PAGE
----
Winfield Courier, June 12, 1879.
Dr. Allen’s horses ran away Sunday while out driving. He had a couple of young ladies from the entertainment in with him and the horses took the drop on him while he was busy holding one of the fair damsels in the buggy. They had not run far when the doctor was thrown out on his back and both of the girls on top of him. The doctor feels as though he had been run over by a one-horse street car. This morning sees him going towards the spring for relief. He was into Dr. Arnold’s to get some sticking plaster for the girls. How much danger there is in running around with a married man. The buggy is somewhat damaged, too.
[Thanks, Boz, come again and give us your name.—Ed.]
Winfield Courier, June 26, 1879 - Front Page.
[Item written by Topeka Commonwealth Correspondent.]
SALT CITY, KANS., JUNE 10, 1879.
This is the famous salt region of Sumner County. It was laid out by Messrs. Mills and Foster in 1874. It is situated in the southeastern part of the county near the Arkansas River. It is surrounded by some of the best lands of the valley. The farms show that their owners understand their business, as they are well improved and cultivated. The population at the present time is only about fifty. It has a weekly mail, which arrives on Friday. It is very unjust to the people, as it arrives just at the right time to prevent them from receiving the weekly papers until they are at least ten days old. If the date of arrival was on Monday or Tuesday, it would be a vast advantage to them. Something ought to be done for them by the postmaster officials.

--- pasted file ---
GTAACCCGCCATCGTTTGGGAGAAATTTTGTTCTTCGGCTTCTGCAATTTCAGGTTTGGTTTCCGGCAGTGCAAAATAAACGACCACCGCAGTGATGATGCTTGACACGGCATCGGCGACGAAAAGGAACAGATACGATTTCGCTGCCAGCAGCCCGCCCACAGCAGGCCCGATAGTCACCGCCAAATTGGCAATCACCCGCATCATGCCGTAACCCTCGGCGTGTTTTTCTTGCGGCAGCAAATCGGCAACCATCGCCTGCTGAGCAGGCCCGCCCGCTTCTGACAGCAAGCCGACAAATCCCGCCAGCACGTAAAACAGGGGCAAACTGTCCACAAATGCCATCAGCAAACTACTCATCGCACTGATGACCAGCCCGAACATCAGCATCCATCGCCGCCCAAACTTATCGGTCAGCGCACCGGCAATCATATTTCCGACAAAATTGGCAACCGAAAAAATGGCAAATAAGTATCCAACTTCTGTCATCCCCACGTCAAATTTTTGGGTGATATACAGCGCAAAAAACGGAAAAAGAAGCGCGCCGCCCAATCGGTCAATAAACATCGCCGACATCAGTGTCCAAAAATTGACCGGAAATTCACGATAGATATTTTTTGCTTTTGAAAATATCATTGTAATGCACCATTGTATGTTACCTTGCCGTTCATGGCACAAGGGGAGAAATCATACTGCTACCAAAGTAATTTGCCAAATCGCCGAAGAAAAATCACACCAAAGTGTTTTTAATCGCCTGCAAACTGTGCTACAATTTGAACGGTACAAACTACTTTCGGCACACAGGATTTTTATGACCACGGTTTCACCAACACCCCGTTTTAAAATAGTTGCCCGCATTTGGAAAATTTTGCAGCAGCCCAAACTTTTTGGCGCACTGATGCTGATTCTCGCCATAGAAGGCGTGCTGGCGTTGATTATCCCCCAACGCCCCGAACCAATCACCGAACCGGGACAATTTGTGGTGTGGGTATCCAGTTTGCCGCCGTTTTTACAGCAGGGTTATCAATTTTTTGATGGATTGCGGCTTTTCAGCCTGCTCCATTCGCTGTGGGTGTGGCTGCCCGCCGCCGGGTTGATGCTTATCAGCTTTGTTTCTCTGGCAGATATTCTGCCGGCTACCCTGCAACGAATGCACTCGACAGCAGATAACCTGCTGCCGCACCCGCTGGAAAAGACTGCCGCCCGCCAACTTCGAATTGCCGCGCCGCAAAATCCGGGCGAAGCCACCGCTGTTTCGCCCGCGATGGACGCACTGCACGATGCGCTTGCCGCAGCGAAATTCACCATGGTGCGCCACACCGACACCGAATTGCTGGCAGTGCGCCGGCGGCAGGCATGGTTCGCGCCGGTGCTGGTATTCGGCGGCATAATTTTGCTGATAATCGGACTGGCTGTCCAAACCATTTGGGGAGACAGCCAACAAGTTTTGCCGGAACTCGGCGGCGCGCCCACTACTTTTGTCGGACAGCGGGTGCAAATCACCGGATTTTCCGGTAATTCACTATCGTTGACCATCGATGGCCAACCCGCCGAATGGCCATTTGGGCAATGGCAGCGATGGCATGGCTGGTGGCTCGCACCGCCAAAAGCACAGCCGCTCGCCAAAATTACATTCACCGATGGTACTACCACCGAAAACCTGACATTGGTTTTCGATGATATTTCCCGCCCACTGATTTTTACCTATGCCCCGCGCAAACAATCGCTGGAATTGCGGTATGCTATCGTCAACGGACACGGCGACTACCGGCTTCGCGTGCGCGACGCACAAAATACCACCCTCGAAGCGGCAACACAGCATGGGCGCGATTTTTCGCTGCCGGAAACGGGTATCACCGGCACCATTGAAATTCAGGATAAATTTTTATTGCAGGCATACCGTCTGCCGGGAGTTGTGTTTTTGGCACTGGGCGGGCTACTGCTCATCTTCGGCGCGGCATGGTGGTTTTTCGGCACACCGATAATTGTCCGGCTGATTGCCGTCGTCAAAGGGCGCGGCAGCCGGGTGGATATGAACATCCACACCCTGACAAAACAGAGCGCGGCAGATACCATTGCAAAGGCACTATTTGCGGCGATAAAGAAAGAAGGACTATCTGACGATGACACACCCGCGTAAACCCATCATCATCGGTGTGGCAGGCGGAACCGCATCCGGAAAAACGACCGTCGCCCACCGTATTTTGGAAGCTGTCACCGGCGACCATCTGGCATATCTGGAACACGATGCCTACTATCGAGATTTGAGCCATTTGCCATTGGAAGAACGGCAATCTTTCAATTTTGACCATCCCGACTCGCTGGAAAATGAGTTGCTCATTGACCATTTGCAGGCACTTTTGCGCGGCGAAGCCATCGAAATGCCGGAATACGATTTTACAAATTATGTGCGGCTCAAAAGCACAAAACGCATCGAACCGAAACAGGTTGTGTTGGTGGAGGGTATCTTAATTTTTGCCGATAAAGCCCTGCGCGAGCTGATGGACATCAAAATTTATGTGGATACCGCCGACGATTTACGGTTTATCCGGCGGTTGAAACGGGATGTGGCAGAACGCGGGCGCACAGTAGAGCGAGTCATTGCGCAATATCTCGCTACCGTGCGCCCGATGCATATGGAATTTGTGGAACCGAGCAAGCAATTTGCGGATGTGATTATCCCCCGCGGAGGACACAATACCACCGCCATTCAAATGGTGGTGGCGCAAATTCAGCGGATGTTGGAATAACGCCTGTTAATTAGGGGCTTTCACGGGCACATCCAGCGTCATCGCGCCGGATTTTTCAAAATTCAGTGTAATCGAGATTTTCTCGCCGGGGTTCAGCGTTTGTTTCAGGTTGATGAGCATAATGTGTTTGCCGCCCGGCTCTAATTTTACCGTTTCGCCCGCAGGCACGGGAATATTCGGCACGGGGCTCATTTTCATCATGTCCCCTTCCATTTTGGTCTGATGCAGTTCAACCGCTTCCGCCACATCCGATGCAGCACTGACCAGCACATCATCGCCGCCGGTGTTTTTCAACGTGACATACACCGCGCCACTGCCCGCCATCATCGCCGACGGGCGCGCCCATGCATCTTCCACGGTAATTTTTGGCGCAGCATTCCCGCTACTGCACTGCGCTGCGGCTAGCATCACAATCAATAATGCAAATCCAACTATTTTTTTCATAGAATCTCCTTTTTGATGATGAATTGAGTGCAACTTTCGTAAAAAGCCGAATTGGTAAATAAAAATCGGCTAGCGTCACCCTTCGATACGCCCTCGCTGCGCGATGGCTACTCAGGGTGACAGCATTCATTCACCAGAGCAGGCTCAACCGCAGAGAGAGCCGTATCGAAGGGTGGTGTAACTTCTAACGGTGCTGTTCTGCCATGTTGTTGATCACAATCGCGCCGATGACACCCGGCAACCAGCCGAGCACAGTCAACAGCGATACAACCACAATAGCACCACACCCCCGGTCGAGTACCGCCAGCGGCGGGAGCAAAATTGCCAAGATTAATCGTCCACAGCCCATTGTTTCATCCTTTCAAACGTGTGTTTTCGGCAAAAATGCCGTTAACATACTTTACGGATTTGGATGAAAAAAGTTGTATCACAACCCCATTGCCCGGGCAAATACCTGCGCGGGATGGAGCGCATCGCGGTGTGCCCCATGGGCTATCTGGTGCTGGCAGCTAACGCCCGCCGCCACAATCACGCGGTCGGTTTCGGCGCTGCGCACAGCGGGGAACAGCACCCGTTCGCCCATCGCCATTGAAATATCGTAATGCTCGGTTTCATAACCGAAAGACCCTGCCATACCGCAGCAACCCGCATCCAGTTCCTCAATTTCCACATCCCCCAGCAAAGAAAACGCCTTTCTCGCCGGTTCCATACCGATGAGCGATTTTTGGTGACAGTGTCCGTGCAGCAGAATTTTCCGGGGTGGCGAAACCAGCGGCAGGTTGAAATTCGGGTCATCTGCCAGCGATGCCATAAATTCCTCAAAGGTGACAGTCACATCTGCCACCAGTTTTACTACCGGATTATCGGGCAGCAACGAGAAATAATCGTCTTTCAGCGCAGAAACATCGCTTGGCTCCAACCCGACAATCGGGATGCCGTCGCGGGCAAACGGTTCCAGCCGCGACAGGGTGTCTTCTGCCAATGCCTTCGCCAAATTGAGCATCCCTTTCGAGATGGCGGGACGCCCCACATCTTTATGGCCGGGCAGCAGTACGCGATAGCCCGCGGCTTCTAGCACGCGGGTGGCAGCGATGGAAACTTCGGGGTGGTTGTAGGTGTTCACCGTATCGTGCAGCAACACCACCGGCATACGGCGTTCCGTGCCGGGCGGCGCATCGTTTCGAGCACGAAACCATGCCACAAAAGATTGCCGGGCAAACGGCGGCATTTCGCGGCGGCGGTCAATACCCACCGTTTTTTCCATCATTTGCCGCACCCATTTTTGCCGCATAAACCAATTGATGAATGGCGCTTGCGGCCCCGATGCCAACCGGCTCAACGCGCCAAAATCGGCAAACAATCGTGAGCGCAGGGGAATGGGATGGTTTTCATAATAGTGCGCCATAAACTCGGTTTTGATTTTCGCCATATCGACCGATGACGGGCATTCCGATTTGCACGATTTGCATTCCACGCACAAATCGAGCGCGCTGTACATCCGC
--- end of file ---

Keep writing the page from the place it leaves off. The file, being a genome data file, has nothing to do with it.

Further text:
The town contains one business house, a drug store, a large blacksmith shop, and two hotels. The great future of the town is in their salt and mineral springs. The salt marsh, as it is called, covers an area of at least ten acres. Salt Creek runs through this marsh, and is fed by hundreds of small springs. The banks of the streams are as white as snow, from salt which covers the ground from one to four or five inches, all along its banks.
The water contains a large percent of salt. A test of four gallons yielded four pounds of salt, and the method of testing was very crude.

D. H. Prouty & Co., have organized themselves into a company for the purpose of developing the springs and establishing works. Another company has been formed to prospect for coal. It is believed that a coal formation underlays the whole section of the country. The funds for the prospecting are being raised by subscription. The company have agreed to sink a shaft 600 feet for $800. If coal is found, the future of the salt company is assured. It is assured any way as soon as the railroad penetrates this county.